Dining in Osaka

Bright, green, flecks of seaweed, dance in a gleaming copper pot.

Downtown Osaka

Japan is the country with the most Michelin Guide “Three Star” restaurants, more than France.  Osaka is in the center of the Kansai area, where there is a seeming consensus, Osaka is the food capital of Japan.

My first night I find myself in what could be considered the food capital of the world, I am turned away at my first choice, a Yakitori restaurant.  It’s full.


I move along to a tiny Shabu Shabu (しゃぶしゃぶ”) restaurant in the heart of the city.  Most of the restaurants in this area of narrow winding streets hold at most 20 people.

Bright green flecks of seaweed dance in the gleaming copper pot

Shabu-Shabu is a hot pot kind of meal, with thinly sliced meat with vegetables.  The name is an onomatopoeia, the sound made when stirring.

A number of bowls of freshly cut meats, vegetables, dipping sauce and rice comprise the meal.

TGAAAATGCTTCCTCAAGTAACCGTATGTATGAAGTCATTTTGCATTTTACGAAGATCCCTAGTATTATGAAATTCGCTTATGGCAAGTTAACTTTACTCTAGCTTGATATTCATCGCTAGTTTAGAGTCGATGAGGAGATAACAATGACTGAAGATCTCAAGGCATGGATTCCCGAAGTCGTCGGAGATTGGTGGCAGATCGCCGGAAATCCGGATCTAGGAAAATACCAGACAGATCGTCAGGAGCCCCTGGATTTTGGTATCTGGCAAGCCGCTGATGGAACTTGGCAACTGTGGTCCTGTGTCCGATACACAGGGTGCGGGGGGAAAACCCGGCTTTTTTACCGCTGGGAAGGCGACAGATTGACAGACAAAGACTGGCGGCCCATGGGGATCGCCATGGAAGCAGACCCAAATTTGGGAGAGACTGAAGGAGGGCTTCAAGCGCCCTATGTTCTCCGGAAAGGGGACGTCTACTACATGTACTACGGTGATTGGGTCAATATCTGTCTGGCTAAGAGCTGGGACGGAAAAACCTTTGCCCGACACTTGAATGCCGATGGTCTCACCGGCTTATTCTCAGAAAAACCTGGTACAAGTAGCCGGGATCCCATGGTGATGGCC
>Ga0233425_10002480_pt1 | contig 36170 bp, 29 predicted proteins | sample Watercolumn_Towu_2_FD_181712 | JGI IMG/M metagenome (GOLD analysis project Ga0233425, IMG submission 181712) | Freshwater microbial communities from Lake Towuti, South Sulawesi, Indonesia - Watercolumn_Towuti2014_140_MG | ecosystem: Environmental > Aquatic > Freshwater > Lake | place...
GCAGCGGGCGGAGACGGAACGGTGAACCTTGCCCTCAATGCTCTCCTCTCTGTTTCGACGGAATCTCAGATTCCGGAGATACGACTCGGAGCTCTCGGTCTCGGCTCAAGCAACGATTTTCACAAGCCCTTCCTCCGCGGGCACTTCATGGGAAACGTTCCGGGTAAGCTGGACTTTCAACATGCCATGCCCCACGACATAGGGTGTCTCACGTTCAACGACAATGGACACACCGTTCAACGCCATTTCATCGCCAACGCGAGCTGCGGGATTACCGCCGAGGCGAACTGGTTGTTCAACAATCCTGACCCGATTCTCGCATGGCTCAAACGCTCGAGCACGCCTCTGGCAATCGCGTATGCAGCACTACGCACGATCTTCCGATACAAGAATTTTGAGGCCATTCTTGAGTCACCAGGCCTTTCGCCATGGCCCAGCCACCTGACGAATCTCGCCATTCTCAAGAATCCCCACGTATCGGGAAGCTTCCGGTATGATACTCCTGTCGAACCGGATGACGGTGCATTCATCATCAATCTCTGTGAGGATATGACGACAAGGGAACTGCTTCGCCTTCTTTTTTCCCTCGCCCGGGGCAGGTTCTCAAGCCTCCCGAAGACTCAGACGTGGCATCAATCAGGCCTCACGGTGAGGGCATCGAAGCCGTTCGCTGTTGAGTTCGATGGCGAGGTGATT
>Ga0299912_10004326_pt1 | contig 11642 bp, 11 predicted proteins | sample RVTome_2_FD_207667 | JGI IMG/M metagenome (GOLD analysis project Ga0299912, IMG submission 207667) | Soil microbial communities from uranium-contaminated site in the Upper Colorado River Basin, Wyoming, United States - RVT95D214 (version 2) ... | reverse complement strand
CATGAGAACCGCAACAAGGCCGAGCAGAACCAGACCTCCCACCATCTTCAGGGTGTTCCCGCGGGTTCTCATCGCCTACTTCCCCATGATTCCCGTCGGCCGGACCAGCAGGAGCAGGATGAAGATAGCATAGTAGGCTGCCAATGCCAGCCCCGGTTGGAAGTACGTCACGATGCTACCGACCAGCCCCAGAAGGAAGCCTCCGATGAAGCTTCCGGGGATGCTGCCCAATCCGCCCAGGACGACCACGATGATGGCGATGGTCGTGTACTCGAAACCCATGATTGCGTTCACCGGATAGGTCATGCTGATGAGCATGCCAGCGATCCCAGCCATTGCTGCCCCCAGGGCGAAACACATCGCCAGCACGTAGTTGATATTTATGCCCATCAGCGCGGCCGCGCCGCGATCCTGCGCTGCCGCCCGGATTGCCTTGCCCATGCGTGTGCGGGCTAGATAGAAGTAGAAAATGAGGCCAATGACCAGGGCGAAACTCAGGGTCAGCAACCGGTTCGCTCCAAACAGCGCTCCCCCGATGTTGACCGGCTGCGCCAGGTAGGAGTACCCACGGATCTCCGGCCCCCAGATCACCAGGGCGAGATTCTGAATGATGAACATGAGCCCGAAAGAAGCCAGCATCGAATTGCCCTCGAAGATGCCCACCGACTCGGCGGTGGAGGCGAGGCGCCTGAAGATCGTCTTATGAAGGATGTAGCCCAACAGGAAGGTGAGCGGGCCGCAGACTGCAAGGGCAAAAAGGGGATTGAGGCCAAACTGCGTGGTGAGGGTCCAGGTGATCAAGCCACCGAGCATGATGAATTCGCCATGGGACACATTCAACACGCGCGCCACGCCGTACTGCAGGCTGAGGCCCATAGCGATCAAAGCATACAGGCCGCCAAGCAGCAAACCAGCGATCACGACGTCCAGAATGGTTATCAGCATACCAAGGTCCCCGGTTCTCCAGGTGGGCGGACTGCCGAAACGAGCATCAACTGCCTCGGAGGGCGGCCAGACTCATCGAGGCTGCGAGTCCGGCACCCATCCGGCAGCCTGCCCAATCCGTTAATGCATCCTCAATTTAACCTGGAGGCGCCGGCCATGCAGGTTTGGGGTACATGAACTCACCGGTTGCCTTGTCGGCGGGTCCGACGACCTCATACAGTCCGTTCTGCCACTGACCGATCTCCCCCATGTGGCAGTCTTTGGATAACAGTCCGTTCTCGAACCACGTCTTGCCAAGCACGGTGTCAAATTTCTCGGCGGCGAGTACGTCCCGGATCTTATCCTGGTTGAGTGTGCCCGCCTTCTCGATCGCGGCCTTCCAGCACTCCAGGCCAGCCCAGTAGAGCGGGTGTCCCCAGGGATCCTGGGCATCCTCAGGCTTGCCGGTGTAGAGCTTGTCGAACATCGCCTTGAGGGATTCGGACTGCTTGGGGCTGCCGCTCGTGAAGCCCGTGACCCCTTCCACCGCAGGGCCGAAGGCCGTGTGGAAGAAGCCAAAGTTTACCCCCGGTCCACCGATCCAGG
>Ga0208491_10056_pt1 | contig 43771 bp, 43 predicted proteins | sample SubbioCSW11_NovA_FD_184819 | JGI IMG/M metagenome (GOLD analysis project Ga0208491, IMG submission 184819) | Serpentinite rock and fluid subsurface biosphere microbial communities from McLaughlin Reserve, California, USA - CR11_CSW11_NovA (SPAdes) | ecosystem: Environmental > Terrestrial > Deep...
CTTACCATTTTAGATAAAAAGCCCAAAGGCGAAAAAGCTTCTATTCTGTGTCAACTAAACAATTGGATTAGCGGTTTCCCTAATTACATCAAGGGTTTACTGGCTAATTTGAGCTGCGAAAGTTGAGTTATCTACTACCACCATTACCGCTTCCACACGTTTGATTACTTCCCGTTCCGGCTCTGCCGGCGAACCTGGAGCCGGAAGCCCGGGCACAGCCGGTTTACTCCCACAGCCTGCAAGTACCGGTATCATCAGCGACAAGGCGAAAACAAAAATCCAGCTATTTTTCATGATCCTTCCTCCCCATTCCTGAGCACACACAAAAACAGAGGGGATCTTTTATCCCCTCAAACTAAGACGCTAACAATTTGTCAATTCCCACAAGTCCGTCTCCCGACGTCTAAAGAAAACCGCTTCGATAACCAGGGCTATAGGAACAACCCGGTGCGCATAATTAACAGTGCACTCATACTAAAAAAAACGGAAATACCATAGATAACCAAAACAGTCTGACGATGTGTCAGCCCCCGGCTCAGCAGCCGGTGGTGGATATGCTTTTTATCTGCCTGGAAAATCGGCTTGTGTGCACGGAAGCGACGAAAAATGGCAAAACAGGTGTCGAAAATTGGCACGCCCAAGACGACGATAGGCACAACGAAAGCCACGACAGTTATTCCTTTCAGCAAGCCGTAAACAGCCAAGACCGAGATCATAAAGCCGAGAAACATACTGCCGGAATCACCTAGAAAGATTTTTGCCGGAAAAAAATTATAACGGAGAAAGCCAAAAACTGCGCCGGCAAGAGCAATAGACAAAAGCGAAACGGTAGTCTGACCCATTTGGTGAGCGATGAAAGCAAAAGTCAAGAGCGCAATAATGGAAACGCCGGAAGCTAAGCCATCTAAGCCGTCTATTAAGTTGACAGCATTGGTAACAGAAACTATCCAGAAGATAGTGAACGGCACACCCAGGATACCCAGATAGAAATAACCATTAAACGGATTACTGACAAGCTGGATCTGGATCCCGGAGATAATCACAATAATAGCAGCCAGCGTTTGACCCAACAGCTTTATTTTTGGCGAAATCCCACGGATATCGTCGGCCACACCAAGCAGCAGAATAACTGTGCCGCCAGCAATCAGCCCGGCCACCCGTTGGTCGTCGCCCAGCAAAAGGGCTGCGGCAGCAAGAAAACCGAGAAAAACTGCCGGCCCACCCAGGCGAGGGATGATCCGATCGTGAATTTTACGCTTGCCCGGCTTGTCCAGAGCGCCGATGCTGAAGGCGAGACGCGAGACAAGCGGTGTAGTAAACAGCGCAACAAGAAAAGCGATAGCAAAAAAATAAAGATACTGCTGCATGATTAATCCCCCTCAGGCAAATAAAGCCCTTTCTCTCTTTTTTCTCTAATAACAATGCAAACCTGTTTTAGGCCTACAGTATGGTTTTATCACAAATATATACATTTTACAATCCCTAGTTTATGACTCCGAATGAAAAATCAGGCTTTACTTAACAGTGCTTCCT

I follow the example of those around me, cooking the meat a few minutes, then, dipping it into the sauce bowl provided.  A second small container of sauce with a heavy garlic odor is provided as a condiment.  It is wonderful with its delightful kick.

All of the staff are superbly polite and both the food and the service is par excellence. I am thoroughly pleased.  In my halting Japanese, I thank the proprietor “oishii deshita.”

Later I realize I made a basic grammatical error.  The phrase should have been oishikata des.  In Japanese, the adjectives (oishii) are conjugated.  He ignored my error and shared my joy of the meal.

I have a scolding coming from Sensei Nicholson upon my return.

Still, I have had a wonderful meal.


Author: Cultural Explorer

Multi-Day Thru-Hiker. Cultural Explorer. Traveler of thousand-year old trails. Cool forests of Japan, South America, North America and Europe. The East and the West.

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